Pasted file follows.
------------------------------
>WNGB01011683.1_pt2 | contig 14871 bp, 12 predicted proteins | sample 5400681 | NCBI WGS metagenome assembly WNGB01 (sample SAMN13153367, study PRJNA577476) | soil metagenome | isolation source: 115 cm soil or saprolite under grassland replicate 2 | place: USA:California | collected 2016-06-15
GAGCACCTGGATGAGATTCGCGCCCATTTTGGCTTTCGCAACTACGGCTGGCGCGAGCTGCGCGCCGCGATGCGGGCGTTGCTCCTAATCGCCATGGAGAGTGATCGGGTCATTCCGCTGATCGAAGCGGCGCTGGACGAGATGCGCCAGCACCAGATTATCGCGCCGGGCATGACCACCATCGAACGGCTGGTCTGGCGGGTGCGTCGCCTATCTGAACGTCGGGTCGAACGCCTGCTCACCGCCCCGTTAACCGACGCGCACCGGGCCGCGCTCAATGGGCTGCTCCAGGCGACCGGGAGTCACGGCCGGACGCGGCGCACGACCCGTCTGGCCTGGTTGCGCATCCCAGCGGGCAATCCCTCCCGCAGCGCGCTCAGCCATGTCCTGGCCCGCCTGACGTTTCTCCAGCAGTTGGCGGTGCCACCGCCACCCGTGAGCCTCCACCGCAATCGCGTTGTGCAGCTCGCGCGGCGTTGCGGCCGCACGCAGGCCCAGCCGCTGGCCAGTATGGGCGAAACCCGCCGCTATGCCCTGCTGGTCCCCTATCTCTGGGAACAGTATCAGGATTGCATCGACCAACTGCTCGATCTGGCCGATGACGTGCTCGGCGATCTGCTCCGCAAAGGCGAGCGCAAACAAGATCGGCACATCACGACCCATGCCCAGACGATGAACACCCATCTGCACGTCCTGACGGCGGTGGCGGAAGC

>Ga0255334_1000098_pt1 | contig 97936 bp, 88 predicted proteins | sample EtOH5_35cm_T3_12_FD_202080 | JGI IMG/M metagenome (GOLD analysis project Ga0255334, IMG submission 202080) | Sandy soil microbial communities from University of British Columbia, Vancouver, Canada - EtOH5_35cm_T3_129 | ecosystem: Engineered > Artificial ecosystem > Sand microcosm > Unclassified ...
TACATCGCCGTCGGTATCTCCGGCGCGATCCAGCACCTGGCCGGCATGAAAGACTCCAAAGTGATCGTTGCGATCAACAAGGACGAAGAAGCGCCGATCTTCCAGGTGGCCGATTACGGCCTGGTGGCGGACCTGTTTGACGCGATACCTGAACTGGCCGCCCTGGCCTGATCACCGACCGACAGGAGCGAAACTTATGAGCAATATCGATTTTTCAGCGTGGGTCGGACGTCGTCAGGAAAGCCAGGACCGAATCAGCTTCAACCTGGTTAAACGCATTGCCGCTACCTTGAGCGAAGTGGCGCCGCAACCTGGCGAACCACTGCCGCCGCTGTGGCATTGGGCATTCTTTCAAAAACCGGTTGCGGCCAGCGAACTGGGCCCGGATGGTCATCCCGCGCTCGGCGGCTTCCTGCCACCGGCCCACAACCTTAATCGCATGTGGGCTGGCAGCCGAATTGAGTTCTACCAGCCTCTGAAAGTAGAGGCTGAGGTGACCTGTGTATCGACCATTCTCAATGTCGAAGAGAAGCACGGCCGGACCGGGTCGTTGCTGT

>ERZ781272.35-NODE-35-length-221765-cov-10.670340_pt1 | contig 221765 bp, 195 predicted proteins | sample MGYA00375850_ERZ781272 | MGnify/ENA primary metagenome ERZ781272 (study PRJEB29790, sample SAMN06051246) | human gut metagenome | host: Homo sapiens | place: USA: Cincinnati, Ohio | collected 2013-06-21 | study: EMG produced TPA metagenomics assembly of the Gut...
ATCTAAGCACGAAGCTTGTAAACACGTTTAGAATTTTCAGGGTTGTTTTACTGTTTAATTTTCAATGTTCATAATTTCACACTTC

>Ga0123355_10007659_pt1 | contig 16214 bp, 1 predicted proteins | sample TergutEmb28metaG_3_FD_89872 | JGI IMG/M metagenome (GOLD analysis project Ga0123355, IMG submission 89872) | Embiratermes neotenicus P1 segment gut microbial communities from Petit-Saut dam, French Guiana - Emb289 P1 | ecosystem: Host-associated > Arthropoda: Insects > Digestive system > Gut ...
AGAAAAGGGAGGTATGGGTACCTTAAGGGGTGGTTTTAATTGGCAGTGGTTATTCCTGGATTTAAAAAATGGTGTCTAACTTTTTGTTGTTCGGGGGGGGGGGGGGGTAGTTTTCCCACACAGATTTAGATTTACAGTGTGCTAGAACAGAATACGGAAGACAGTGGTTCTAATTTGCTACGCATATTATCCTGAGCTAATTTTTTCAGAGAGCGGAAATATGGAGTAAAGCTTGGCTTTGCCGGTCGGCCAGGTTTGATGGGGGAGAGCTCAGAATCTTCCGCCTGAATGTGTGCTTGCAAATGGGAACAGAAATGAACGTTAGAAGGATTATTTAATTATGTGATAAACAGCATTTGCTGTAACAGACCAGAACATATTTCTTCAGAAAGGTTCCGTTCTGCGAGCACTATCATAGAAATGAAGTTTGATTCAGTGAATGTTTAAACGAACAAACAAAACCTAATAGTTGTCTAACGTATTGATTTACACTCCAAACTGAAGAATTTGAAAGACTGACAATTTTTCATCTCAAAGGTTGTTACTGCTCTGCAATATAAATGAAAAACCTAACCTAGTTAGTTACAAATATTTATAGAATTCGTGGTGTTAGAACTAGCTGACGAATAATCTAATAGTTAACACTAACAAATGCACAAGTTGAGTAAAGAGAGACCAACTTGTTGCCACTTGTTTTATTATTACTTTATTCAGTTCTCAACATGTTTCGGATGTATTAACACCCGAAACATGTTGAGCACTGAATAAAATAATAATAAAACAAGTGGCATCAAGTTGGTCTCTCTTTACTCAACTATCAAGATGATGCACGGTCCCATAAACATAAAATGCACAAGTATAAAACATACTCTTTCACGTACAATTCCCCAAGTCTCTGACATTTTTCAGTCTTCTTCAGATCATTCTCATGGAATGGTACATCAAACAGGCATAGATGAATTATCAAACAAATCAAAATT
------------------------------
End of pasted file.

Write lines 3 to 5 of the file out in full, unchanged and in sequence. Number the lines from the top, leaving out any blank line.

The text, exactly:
>Ga0255334_1000098_pt1 | contig 97936 bp, 88 predicted proteins | sample EtOH5_35cm_T3_12_FD_202080 | JGI IMG/M metagenome (GOLD analysis project Ga0255334, IMG submission 202080) | Sandy soil microbial communities from University of British Columbia, Vancouver, Canada - EtOH5_35cm_T3_129 | ecosystem: Engineered > Artificial ecosystem > Sand microcosm > Unclassified ...
TACATCGCCGTCGGTATCTCCGGCGCGATCCAGCACCTGGCCGGCATGAAAGACTCCAAAGTGATCGTTGCGATCAACAAGGACGAAGAAGCGCCGATCTTCCAGGTGGCCGATTACGGCCTGGTGGCGGACCTGTTTGACGCGATACCTGAACTGGCCGCCCTGGCCTGATCACCGACCGACAGGAGCGAAACTTATGAGCAATATCGATTTTTCAGCGTGGGTCGGACGTCGTCAGGAAAGCCAGGACCGAATCAGCTTCAACCTGGTTAAACGCATTGCCGCTACCTTGAGCGAAGTGGCGCCGCAACCTGGCGAACCACTGCCGCCGCTGTGGCATTGGGCATTCTTTCAAAAACCGGTTGCGGCCAGCGAACTGGGCCCGGATGGTCATCCCGCGCTCGGCGGCTTCCTGCCACCGGCCCACAACCTTAATCGCATGTGGGCTGGCAGCCGAATTGAGTTCTACCAGCCTCTGAAAGTAGAGGCTGAGGTGACCTGTGTATCGACCATTCTCAATGTCGAAGAGAAGCACGGCCGGACCGGGTCGTTGCTGT

>ERZ781272.35-NODE-35-length-221765-cov-10.670340_pt1 | contig 221765 bp, 195 predicted proteins | sample MGYA00375850_ERZ781272 | MGnify/ENA primary metagenome ERZ781272 (study PRJEB29790, sample SAMN06051246) | human gut metagenome | host: Homo sapiens | place: USA: Cincinnati, Ohio | collected 2013-06-21 | study: EMG produced TPA metagenomics assembly of the Gut...